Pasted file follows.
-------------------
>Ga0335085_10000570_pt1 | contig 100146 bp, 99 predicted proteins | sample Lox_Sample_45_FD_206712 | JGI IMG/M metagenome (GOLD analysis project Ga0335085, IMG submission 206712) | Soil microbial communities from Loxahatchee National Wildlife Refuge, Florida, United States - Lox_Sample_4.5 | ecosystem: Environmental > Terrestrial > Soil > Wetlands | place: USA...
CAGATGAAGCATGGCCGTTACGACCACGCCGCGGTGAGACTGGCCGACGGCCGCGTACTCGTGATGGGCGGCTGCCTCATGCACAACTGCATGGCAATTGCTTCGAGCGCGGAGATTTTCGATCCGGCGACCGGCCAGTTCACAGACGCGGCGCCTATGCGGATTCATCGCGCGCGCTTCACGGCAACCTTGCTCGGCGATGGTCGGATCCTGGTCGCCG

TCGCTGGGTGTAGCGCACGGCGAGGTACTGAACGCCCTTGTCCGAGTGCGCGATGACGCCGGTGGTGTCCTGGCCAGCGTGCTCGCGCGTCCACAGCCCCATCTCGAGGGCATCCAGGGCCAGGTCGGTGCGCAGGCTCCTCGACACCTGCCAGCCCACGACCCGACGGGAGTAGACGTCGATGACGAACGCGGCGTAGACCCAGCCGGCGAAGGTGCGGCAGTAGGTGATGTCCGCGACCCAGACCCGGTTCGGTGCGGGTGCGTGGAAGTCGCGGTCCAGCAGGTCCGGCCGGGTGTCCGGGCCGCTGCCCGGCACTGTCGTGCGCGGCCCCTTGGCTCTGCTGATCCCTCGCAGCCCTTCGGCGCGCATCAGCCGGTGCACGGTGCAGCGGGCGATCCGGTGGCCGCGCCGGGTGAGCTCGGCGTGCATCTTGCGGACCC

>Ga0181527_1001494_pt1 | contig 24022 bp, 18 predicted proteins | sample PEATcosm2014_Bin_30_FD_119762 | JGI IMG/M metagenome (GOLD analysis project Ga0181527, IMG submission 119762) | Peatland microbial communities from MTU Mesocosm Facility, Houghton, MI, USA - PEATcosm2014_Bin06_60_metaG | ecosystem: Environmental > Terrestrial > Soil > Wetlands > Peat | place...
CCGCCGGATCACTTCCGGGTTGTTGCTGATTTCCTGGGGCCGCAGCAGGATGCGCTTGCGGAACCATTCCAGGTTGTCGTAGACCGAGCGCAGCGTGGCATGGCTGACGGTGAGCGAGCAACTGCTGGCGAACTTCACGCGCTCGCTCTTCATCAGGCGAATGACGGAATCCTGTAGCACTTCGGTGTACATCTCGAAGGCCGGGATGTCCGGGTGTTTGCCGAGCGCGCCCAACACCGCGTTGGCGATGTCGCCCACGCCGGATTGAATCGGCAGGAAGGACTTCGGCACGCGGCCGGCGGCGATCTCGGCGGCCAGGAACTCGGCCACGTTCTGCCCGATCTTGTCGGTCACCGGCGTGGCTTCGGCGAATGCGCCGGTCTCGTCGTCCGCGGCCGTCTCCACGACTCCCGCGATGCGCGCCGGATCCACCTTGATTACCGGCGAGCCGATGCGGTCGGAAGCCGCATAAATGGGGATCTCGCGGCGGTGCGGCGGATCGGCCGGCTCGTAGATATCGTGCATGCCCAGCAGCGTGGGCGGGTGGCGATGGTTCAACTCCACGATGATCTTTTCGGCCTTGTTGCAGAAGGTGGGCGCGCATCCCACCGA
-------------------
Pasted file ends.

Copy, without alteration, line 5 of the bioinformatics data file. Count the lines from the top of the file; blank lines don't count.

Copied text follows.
CCGCCGGATCACTTCCGGGTTGTTGCTGATTTCCTGGGGCCGCAGCAGGATGCGCTTGCGGAACCATTCCAGGTTGTCGTAGACCGAGCGCAGCGTGGCATGGCTGACGGTGAGCGAGCAACTGCTGGCGAACTTCACGCGCTCGCTCTTCATCAGGCGAATGACGGAATCCTGTAGCACTTCGGTGTACATCTCGAAGGCCGGGATGTCCGGGTGTTTGCCGAGCGCGCCCAACACCGCGTTGGCGATGTCGCCCACGCCGGATTGAATCGGCAGGAAGGACTTCGGCACGCGGCCGGCGGCGATCTCGGCGGCCAGGAACTCGGCCACGTTCTGCCCGATCTTGTCGGTCACCGGCGTGGCTTCGGCGAATGCGCCGGTCTCGTCGTCCGCGGCCGTCTCCACGACTCCCGCGATGCGCGCCGGATCCACCTTGATTACCGGCGAGCCGATGCGGTCGGAAGCCGCATAAATGGGGATCTCGCGGCGGTGCGGCGGATCGGCCGGCTCGTAGATATCGTGCATGCCCAGCAGCGTGGGCGGGTGGCGATGGTTCAACTCCACGATGATCTTTTCGGCCTTGTTGCAGAAGGTGGGCGCGCATCCCACCGA